Unit 6: Input MarketsThis unit is about the market for inputs and how the supply and demand for inputs is determined under conditions of both perfect and imperfect competition. It explains how the firmís demand for inputs is derived and its interrelationship with the firmís output decisions. It considers how the input supply curve of the firm and the industry are determined. The unit also focuses on the demand and supply for labour under different market conditions, and in doing so it considers labour issues such as the role of trade unions and wage discrimination.
Unit 7: General Equilibrium, Efficiency and Pareto OptimalityThis part of the module introduces general equilibrium analysis ó the interaction of markets and how equilibrium can be achieved in all markets concurrently. Firstly it considers how market exchange takes place between consumers; it then introduces production and, finally, consumption and production are examined together. In its analysis, this unit also considers the notion of economic efficiency ó that is, whether a particular allocation of resources is better or worse than another.
Unit 8: Externalities, Public Goods and Asymmetric InformationThe final unit covers market failures. It discusses what happens when the market mechanism fails to result in an efficient allocation of resources. It analyses three types of market failures: externalities; public goods; and asymmetric market information. It also examines what policy options are available to achieve an improved allocation of resources in a situation of market failure. Finally, the unit invites students to apply the theoretical concepts to analyse a case study, The Economics of Malaria Control.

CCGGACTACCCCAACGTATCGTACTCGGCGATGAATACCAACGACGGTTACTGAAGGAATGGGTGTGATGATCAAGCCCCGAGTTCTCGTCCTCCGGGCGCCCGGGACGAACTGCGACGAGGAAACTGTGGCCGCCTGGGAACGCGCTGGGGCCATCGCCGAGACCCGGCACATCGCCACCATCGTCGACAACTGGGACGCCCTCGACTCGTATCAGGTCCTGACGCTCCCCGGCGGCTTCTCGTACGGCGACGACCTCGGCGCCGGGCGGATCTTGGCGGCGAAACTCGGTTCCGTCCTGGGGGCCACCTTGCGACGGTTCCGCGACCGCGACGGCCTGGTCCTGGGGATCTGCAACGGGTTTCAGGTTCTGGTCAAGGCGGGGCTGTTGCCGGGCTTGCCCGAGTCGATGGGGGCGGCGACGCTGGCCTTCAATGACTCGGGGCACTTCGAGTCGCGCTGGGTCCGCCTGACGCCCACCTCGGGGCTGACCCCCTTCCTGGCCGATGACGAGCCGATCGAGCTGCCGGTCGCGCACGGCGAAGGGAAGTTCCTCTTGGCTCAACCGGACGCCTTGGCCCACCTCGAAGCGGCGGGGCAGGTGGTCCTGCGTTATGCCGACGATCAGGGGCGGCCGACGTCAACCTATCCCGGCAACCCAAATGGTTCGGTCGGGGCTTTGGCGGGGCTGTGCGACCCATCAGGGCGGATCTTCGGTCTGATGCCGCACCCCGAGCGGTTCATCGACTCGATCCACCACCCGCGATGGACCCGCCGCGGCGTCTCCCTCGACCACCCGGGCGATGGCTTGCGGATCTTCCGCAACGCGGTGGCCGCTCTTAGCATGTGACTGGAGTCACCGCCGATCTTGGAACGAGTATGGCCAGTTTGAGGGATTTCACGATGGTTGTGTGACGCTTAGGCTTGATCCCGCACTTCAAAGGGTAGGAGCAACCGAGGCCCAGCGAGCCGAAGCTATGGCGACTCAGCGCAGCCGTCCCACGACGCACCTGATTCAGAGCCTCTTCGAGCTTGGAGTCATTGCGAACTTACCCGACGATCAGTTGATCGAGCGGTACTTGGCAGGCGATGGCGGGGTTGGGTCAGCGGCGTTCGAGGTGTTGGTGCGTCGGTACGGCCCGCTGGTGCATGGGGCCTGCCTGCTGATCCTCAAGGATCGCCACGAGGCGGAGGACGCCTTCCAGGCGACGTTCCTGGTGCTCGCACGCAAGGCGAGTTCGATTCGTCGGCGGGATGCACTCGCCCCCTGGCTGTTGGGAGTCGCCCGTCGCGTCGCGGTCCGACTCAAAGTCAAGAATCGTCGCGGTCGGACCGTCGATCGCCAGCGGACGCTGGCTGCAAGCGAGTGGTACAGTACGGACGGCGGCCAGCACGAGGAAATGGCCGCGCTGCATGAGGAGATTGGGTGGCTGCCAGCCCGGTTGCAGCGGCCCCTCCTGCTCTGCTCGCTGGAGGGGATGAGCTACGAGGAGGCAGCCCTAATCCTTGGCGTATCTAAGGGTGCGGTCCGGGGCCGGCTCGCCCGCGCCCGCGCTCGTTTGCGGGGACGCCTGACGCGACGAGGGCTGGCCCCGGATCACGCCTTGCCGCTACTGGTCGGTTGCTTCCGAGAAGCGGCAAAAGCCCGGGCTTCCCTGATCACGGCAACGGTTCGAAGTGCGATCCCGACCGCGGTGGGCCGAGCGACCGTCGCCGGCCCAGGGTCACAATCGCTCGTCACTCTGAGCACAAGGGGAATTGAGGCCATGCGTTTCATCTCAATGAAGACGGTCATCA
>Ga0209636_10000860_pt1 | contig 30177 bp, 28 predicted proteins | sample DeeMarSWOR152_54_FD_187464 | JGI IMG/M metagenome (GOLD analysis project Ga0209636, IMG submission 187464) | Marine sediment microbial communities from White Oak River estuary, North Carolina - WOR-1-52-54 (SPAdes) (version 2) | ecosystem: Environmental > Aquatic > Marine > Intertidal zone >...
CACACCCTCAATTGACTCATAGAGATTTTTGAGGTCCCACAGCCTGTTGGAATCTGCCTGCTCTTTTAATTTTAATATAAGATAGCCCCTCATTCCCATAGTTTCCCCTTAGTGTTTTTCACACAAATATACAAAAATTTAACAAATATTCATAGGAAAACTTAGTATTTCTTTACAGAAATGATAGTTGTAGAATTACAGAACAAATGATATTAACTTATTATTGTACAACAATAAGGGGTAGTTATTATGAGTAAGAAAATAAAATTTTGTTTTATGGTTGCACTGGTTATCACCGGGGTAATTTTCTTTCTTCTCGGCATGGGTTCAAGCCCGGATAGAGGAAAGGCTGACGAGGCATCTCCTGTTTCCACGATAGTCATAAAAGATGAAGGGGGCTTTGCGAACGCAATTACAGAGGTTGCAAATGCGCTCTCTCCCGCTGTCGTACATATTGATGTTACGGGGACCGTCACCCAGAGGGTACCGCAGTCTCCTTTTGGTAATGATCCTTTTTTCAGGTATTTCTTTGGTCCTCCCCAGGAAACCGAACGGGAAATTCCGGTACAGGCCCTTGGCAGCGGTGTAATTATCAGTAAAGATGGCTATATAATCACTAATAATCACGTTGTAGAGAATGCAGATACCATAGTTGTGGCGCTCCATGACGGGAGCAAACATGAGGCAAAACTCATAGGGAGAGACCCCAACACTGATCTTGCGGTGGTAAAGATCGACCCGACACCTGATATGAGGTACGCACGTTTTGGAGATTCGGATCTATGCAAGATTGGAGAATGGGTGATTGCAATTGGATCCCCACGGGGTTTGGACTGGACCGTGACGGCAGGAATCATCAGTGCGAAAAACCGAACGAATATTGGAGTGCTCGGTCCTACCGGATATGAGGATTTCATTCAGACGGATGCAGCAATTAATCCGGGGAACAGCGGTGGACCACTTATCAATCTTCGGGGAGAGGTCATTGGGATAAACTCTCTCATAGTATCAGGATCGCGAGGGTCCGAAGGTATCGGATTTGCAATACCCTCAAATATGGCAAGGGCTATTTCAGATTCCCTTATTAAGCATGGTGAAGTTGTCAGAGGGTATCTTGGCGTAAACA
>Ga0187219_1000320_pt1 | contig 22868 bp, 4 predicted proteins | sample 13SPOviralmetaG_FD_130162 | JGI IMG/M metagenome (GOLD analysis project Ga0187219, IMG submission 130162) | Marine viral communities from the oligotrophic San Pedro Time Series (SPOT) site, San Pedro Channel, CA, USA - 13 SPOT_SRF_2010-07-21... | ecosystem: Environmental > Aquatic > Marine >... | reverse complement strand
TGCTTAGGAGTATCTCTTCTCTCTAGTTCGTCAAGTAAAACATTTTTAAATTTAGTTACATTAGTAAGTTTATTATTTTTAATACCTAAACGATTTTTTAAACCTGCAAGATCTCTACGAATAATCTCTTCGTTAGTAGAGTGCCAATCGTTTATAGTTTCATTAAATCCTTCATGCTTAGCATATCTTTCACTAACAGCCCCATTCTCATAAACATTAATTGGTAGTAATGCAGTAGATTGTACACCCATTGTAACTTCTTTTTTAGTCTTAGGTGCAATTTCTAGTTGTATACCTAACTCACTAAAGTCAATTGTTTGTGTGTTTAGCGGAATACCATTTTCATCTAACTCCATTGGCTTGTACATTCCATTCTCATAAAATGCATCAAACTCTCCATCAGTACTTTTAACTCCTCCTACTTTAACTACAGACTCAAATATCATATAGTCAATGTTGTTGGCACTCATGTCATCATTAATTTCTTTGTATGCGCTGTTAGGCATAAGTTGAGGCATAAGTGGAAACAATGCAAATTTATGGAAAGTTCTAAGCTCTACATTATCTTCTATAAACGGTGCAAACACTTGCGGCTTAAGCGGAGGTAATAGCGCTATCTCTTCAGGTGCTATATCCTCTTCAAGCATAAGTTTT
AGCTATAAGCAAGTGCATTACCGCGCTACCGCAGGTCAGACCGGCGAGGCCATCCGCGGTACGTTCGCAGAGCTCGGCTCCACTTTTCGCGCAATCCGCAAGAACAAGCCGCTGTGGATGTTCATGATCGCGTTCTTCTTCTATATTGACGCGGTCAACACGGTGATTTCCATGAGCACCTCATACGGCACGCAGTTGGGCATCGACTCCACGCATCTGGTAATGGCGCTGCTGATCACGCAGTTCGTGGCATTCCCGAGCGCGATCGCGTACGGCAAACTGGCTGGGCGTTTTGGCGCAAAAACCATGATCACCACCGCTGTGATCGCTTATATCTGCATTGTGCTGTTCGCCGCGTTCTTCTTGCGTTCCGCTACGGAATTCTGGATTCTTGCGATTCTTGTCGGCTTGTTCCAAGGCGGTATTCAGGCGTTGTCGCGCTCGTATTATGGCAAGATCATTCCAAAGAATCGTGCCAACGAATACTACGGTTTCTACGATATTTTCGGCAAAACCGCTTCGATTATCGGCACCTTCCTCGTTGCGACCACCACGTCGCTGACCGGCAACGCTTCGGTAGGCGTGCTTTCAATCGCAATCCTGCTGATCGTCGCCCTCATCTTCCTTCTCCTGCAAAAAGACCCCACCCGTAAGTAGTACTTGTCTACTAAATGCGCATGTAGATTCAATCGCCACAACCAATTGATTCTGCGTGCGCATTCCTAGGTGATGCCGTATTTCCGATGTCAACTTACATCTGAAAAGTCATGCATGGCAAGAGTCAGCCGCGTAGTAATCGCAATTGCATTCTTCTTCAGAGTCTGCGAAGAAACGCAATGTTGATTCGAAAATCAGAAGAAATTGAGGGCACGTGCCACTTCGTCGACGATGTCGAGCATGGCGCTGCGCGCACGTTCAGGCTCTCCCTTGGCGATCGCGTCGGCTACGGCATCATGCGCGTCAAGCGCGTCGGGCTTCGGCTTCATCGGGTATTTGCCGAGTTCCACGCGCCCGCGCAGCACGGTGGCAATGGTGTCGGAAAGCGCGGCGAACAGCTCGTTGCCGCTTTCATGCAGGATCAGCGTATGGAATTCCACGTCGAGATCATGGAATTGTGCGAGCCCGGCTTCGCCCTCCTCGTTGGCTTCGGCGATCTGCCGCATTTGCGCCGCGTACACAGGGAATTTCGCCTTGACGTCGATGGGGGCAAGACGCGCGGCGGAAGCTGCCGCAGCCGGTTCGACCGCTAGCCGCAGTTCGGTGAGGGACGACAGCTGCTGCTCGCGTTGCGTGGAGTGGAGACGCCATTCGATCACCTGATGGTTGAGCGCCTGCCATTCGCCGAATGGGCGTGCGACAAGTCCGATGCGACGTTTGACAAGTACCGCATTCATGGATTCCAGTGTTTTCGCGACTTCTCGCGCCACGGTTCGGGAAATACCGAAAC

Students are individually assigned an academic tutor for the duration of the module, with whom you can discuss academic queries at regular intervals during the study session.
You are required to complete two Assignments for this module, which will be marked by your tutor. Assignments are each worth 15% of your total mark. You will be expected to submit your first assignment by the Tuesday of Week 5, and the second assignment at the end of the module, on the Tuesday after Week 8. Assignments are submitted and feedback given online. In addition, queries and problems can be answered through the Virtual Learning Environment.
You will also sit a three-hour examination on a specified date in October, worth 70% of your total mark. An up-to-date timetable of examinations is published on the website in April each year.